"Absolute truth is a very rare and dangerous commodity..." - Hunter S. Thompson (pbuh), 1973

Saturday, March 26, 2011

Uhh, Wait - We're NOT Getting Paid??

Slacked off this week, but this issue came to the fore, and I had to do a double-take. Odd that a group of people who endorse merit-based salaries are the very same who bristle at the idea of not getting paid when they themselves have accomplished nothing of merit. Credit goes to WLEX for reporting this.

Legislative Pay On Hold

FRANKFORT- Lawmakers caught in legislative limbo with the House adjourned and the Senate in recess won't get paid for any additional days for now.
Legislative Research Commission Director Bobby Sherman said Friday he has ordered a hold on any further salaries and expenses associated with the special legislative session until Democratic Gov. Steve Beshear decides to veto or let stand language in a Medicaid budget bill that bars payment during a 10-day recess that would end April 6.
The total amount in question could exceed $600,000 for all of the state's 138 lawmakers.

"In a normal situation, even though this is not normal, a session continues until the last chamber is out," Sherman said. "And normally that would mean both sides, all members, would get paid until the General Assembly ends, which is when the last chamber leaves."

But the odd twist of some lawmakers being adjourned while others are in recess coupled with the no-pay provision complicates matters.

"I don't know what's going to happen with that provision, because the governor could let it stand, or the governor could veto it in its entirely, or the governor could veto part of it and turn it into something that doesn't say exactly what it says now," Sherman said.

Lawmakers had been meeting in special legislative session since March 14 at a cost of about $64,000 a day. Beshear called them back to Frankfort just days after they adjourned the regular session, which ended in discord and without an agreement on how to fill a budget gap in the Medicaid program that provides care for more than 800,000 elderly, poor and disabled Kentuckians.

The Medicaid issue had become politically charged in a gubernatorial election year. Beshear is seeking re-election, though he's unopposed in the May 17 Democratic primary. Republican Senate President David Williams is one of three candidates seeking the GOP nomination to run against Beshear.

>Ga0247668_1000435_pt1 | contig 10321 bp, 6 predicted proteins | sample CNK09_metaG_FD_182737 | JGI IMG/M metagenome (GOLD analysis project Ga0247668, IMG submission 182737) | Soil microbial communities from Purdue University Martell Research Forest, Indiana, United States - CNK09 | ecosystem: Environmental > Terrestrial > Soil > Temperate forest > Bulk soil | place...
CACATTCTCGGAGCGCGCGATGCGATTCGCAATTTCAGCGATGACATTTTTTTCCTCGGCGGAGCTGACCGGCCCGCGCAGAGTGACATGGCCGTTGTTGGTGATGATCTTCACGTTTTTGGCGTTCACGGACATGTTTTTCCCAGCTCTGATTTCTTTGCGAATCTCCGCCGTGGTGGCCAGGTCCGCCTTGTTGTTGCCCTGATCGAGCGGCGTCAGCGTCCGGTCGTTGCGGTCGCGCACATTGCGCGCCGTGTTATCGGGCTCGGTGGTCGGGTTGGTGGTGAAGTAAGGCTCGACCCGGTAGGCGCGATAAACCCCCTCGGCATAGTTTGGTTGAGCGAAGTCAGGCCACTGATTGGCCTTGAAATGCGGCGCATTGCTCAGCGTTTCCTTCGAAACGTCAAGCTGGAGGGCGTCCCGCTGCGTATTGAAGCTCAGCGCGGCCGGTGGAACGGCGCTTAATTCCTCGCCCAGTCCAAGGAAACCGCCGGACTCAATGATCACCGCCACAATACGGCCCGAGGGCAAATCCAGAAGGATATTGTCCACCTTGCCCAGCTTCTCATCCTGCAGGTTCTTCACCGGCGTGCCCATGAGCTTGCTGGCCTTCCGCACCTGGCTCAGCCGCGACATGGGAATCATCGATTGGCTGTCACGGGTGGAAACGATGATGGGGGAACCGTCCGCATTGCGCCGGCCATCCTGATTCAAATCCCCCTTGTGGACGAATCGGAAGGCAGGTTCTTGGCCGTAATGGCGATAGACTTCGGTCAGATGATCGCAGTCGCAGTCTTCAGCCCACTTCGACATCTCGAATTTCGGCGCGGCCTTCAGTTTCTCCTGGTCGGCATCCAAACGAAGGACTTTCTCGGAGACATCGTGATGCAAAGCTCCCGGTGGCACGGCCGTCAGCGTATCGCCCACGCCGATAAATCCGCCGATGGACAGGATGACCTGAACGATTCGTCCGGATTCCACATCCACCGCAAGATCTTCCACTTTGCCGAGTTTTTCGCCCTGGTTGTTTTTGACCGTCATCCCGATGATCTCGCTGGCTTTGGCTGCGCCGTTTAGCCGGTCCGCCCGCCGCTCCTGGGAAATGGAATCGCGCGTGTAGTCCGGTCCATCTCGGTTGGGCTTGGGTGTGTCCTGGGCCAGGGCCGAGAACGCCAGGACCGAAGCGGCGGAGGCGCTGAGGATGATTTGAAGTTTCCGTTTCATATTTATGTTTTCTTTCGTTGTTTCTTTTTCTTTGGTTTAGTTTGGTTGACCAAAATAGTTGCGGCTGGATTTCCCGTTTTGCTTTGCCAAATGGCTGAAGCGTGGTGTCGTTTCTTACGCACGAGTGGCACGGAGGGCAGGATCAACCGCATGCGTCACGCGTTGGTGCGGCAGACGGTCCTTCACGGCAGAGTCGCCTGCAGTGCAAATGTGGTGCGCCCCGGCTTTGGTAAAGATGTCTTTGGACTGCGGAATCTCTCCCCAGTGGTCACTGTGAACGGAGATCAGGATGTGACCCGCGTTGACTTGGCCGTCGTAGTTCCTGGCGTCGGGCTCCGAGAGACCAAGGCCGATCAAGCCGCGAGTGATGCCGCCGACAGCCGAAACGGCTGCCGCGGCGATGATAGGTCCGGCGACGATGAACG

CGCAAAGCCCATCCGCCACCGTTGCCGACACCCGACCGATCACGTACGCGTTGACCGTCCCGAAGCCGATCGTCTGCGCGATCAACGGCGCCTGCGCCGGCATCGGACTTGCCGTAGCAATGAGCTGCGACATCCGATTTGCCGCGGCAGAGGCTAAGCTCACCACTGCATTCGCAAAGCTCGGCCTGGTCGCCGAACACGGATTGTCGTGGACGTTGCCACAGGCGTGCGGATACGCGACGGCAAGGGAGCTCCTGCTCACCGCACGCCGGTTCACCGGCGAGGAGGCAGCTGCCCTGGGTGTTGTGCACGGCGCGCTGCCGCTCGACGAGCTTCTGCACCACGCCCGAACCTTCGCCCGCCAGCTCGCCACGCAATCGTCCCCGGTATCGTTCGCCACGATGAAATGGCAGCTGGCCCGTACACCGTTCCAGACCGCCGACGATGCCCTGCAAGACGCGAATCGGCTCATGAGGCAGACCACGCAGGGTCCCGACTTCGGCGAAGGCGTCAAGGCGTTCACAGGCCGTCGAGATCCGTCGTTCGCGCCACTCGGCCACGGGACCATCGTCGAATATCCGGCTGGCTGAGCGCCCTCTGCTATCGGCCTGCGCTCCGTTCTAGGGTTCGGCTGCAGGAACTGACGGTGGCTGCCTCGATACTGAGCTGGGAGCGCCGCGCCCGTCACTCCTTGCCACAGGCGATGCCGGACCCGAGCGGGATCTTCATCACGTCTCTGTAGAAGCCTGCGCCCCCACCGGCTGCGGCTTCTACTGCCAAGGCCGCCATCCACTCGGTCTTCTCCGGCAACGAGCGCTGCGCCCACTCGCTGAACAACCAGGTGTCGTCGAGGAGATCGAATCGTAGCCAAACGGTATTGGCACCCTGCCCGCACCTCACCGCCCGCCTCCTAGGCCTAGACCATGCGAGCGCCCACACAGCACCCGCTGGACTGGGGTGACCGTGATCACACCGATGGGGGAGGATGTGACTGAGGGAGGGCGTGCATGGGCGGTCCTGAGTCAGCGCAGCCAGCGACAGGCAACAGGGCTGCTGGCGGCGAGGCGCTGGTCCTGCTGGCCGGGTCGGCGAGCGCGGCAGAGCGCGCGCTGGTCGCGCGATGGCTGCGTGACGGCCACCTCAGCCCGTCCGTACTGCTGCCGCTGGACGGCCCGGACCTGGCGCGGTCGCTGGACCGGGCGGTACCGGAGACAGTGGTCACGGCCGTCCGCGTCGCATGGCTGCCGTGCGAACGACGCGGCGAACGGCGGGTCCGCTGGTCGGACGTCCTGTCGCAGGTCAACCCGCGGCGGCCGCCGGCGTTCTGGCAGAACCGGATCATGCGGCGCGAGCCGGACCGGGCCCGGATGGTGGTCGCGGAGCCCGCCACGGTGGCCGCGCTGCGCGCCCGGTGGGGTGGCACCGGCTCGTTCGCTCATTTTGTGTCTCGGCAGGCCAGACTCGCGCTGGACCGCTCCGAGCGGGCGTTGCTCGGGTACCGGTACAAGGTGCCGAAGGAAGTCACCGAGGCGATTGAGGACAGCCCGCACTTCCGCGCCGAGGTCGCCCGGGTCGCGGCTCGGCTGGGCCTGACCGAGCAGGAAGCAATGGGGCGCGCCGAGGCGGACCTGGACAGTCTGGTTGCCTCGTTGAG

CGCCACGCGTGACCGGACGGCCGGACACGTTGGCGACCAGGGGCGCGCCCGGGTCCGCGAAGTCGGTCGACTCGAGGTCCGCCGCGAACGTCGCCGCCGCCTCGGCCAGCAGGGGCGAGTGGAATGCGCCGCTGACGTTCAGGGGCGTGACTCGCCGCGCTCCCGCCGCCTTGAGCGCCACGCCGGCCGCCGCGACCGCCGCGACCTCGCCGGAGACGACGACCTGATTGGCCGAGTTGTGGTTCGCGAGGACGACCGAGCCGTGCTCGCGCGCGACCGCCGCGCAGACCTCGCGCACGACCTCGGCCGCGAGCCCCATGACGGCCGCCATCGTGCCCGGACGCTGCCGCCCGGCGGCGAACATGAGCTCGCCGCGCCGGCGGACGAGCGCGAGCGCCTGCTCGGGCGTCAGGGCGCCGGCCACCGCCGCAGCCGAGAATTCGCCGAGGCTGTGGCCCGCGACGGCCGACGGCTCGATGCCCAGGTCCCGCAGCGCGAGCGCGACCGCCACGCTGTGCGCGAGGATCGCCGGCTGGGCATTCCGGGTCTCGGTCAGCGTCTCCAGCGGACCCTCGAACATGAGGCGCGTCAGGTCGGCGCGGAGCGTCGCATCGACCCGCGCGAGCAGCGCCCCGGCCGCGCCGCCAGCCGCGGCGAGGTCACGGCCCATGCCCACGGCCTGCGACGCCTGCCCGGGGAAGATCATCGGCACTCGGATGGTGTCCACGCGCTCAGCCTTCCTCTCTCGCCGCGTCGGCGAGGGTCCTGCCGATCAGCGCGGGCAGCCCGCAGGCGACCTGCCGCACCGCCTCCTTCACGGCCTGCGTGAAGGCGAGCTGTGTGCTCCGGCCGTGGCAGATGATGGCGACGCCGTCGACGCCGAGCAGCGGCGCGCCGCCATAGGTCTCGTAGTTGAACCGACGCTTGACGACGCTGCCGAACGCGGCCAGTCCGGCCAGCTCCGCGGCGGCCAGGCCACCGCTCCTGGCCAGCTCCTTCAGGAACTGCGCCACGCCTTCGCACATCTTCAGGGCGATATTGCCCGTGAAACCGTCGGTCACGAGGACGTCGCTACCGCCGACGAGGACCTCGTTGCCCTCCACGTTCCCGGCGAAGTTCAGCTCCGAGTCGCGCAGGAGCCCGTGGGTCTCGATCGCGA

The pay issue is certain to be fodder for stump speeches if Beshear and Williams end up facing each other in the general election.

In an unexpected move that effectively ended the special session, the House voted Thursday night to accept a Senate proposal
to shore up Medicaid, but only after receiving assurance from Beshear that he would veto objectionable provisions.

The proposal includes cuts to most government agencies to free up money for Medicaid. The Democratic-controlled House had
vehemently opposed that.

Beshear has tentatively scheduled a press conference Thursday afternoon to address the issue.

The governor had warned lawmakers that unless they pass legislation to fill the Medicaid gap by the end of the month, Medicaid providers would face 35 percent cuts in reimbursement rates, largely because of an influx of new recipients added to the rolls during the economic recession.

Beshear had asked lawmakers to pass legislation transferring $166.5 from next year's budget to shore up Medicaid this year. Then, next year's $425 million budget gap will be plugged using privatization.

The Senate's proposal that was approved by the House would require cuts to most government agencies of 0.35 percent in the current fiscal year and 1.74 percent next fiscal year. The House called those cuts unacceptable and proposed a measure earlier this week that calls for triggered cuts that would kick in only if the privatization doesn't work.

The governor has line-item veto power to essentially strike everything from the Medicaid bill except the transfer provision if he chooses. He assured House lawmakers in a letter Thursday that the proposed cuts would be vetoed.

After passing the legislation late Thursday night, House lawmakers adjourned until January when they're scheduled to return or the 2012 session. Meanwhile, the Senate recessed until April 6 when it would return to Frankfort to consider overriding vetoes, an apparently futile move because the House would have to agree to overrides.

Stumbo said the House has no intention of returning into session or of overriding Beshear's vetoes because members don't want to be paid for any additional days.

"We adjourned sine die," Stumbo said Friday. "We believe our business is through. We suggest the Senate should reconvene itself and do the same."

Williams has an entirely different take on legislative pay, insisting that the language in the Medicaid budget bill halts it altogether.

"Legislators are not being paid," he told reporters.
(Copyright 2011 by The Associated Press. All Rights Reserved.)

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